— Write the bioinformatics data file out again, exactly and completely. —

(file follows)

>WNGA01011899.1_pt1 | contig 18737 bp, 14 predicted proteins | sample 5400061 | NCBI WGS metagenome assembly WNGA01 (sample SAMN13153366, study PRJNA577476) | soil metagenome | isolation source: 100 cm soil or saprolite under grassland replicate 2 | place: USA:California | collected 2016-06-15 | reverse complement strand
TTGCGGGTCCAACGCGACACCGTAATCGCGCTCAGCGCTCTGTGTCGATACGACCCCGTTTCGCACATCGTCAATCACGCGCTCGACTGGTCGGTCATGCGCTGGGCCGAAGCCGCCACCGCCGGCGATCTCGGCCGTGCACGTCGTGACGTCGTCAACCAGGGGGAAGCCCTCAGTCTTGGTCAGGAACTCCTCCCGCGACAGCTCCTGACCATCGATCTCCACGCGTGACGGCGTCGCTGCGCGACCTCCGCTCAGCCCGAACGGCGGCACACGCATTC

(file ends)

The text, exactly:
>WNGA01011899.1_pt1 | contig 18737 bp, 14 predicted proteins | sample 5400061 | NCBI WGS metagenome assembly WNGA01 (sample SAMN13153366, study PRJNA577476) | soil metagenome | isolation source: 100 cm soil or saprolite under grassland replicate 2 | place: USA:California | collected 2016-06-15 | reverse complement strand
TTGCGGGTCCAACGCGACACCGTAATCGCGCTCAGCGCTCTGTGTCGATACGACCCCGTTTCGCACATCGTCAATCACGCGCTCGACTGGTCGGTCATGCGCTGGGCCGAAGCCGCCACCGCCGGCGATCTCGGCCGTGCACGTCGTGACGTCGTCAACCAGGGGGAAGCCCTCAGTCTTGGTCAGGAACTCCTCCCGCGACAGCTCCTGACCATCGATCTCCACGCGTGACGGCGTCGCTGCGCGACCTCCGCTCAGCCCGAACGGCGGCACACGCATTC